The federal government acknowledges that it has laid more than 200 charges against sealers since 1996, but argues that shows it's serious about enforcing its regulations.
How does the seal hunt benefit Canada?
The economic value of the seal hunt is another one of those things that is open to interpretation. The federal government says the landed value of seals exceeded $16.5 million in 2005, providing a "significant" source of income for thousands of sealers — benefiting them and their families at a time when, according to the DFO, "other fishing options are unavailable, or limited at best, in many remote, coastal communities."
The European Union typically accounts for about 15 per cent of Canada's seal exports.
In 2007, Canada exported more than $13 million worth of seal products, including meat, oil and skins.
South Korea and Japan were the largest consumers of seal meat, while China, South Korea and the United States bought the most seal fat and oil from Canada.
When it comes to seal skins, about 80 per cent are sent to Norway.
|Source: 2007 data from Department of Fisheries and Oceans|
The DFO says the 2005 seal catch ranked fifth in value of all the species it monitors, after snow crab, shrimp, lobster, and cod.
The DFO also says the 2006 seal catch was one of the most profitable in memory, a combination of a higher allowable catch and a high price for pelts. Since then, however, the total allowable catch has been cut by 100,000 seals and the price for the best pelts has dropped from $105 in 2006 to an expected $15 in 2009.
Still, seal amounts to only a fraction of the $600-million Newfoundland fishery. But for some sealers, it represents up to one-third of their annual income. And in a province with jobless rates north of 15 per cent, they say that means even more.
The DFO and Newfoundland and Labrador estimate that around 5,000 to 6,000 people derive some income from sealing, about one per cent of the provincial population.
The governments argue that's a substantial number for rural communities, and comparable to other industries.
"Although sealing may seem to be a minor industry within the larger economy, many locally-important industries share this characteristic," the DFO website states. "For example, crop production and forestry each account for less than one per cent of Canadian GDP, but their local economic importance is undisputable."
Not so fast, say the anti-sealing groups. The IFAW describes the contribution of sealing to Newfoundland's GDP as "trivial" and says after costs and indirect subsidies are taken into account (patrolling the hunt, upgrading plants, promoting the hunt, developing new markets for seal products and supporting research to find new products), Canadians would "likely find that the hunt actually costs the Canadian taxpayer money."
It's a pointless activity, in the view of the IFAW, which says, "the only economically valuable part of the seal is its fur, a non-essential luxury product that no one really needs."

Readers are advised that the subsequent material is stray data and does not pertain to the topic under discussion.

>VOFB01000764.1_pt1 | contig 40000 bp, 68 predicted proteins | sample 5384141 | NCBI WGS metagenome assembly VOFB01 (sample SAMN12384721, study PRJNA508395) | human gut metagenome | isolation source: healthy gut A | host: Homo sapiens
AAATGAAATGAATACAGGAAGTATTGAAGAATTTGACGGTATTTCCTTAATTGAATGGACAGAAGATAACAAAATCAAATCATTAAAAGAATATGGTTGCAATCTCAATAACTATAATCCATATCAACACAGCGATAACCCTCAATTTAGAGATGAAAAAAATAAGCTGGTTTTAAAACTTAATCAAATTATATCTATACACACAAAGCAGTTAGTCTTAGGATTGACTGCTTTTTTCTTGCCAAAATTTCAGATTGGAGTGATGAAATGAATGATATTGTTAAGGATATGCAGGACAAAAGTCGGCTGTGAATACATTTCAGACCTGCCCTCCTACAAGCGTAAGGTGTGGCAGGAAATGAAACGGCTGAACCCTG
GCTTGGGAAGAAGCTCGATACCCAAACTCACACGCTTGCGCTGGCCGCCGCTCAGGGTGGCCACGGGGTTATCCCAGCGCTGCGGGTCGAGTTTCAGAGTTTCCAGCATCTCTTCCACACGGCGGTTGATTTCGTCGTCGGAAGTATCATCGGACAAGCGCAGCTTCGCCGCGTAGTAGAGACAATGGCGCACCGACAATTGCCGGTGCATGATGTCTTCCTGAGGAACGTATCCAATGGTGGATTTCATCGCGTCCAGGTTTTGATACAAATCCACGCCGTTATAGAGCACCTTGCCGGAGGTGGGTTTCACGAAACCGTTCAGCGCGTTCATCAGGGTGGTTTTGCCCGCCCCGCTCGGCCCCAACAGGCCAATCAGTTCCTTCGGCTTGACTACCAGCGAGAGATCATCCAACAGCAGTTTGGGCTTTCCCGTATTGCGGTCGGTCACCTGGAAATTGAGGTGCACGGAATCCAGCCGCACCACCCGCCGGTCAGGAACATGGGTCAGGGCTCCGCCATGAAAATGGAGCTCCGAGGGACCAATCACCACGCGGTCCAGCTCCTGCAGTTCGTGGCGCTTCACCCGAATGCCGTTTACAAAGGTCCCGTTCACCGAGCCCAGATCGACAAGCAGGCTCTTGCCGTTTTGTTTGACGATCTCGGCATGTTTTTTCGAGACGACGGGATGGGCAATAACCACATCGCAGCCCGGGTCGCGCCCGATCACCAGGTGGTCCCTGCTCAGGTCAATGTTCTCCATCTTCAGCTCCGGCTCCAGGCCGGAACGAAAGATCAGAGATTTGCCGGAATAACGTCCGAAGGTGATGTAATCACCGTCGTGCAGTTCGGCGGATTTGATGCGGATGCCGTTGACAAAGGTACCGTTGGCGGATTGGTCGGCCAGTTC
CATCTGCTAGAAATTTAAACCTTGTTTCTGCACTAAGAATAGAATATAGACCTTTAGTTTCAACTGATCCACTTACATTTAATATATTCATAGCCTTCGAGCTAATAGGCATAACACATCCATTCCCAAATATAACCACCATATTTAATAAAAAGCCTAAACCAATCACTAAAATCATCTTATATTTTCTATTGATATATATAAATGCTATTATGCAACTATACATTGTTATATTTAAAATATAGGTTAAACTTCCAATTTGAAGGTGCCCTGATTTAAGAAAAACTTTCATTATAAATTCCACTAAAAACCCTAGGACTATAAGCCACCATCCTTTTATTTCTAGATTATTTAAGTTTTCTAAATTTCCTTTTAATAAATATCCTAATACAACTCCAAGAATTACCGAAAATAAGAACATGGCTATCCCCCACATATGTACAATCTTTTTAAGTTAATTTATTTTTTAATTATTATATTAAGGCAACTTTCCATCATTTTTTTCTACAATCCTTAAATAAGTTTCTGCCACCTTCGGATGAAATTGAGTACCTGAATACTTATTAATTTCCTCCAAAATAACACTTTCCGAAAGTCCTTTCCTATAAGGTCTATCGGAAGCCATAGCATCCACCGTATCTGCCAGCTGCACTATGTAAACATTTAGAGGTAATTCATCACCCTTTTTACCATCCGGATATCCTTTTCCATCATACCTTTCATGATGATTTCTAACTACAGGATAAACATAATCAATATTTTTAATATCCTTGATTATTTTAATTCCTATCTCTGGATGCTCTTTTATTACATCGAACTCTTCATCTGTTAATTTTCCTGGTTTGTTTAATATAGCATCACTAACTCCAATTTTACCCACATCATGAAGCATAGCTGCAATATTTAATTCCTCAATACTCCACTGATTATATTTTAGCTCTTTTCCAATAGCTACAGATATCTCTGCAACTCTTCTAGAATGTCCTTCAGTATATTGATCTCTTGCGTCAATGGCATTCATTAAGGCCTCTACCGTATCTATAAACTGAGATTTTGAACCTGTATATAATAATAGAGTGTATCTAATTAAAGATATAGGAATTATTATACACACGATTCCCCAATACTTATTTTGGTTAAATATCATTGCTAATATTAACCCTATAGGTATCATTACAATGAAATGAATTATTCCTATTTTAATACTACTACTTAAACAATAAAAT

The DFO flatly denies that it subsidizes the seal hunt. It also denies charges that the seal hunt is not sustainable. It says Canada's seal population is "healthy and abundant" at about 5.6 million animals and triple what it was in the 1970s.
But the IFAW says the hunt has become a "cull, designed more to achieve short-term political objectives than those of a biologically sustainable hunt." For one thing, the group says Canada's management plan fails to account for wide variations in the natural mortality rates among seal pups.
A critique from Greenpeace also said the quotas are "scientifically indefensible" because they don't take into account the actual number of seals killed in the hunt — including those that are "struck and lost," or discarded because of pelt damage.
Don't seals eat cod?
Yes, harp seals do eat cod, among other things. But both sides now appear to agree that seals and cod can coexist. In March 2005, Greenpeace called on then federal Fisheries Minister Geoff Regan to "dispel the myth that seals are hampering the recovery of cod stocks." A letter from Greenpeace said, "the DFO has been a partner in perpetuating this myth."
But the DFO says sealing opponents are setting up a straw man and then knocking it down. The federal government says anti-sealing groups are wrong to suggest that it's allowing the hunt to help cod stocks recover.
"The commercial seal quota is established based on sound conservation principles, not an attempt to assist in the recovery of groundfish stocks," the DFO says. "Seals eat cod, but seals also eat other fish that prey on cod."
What is made out of the seal?
For hundreds of years, seals have been hunted for food, the lamp and cooking fuel made from their oil and their warm pelts. Seal products nowadays include leather, meat for animal and human consumption and seal oil, which is rich in Omega-3.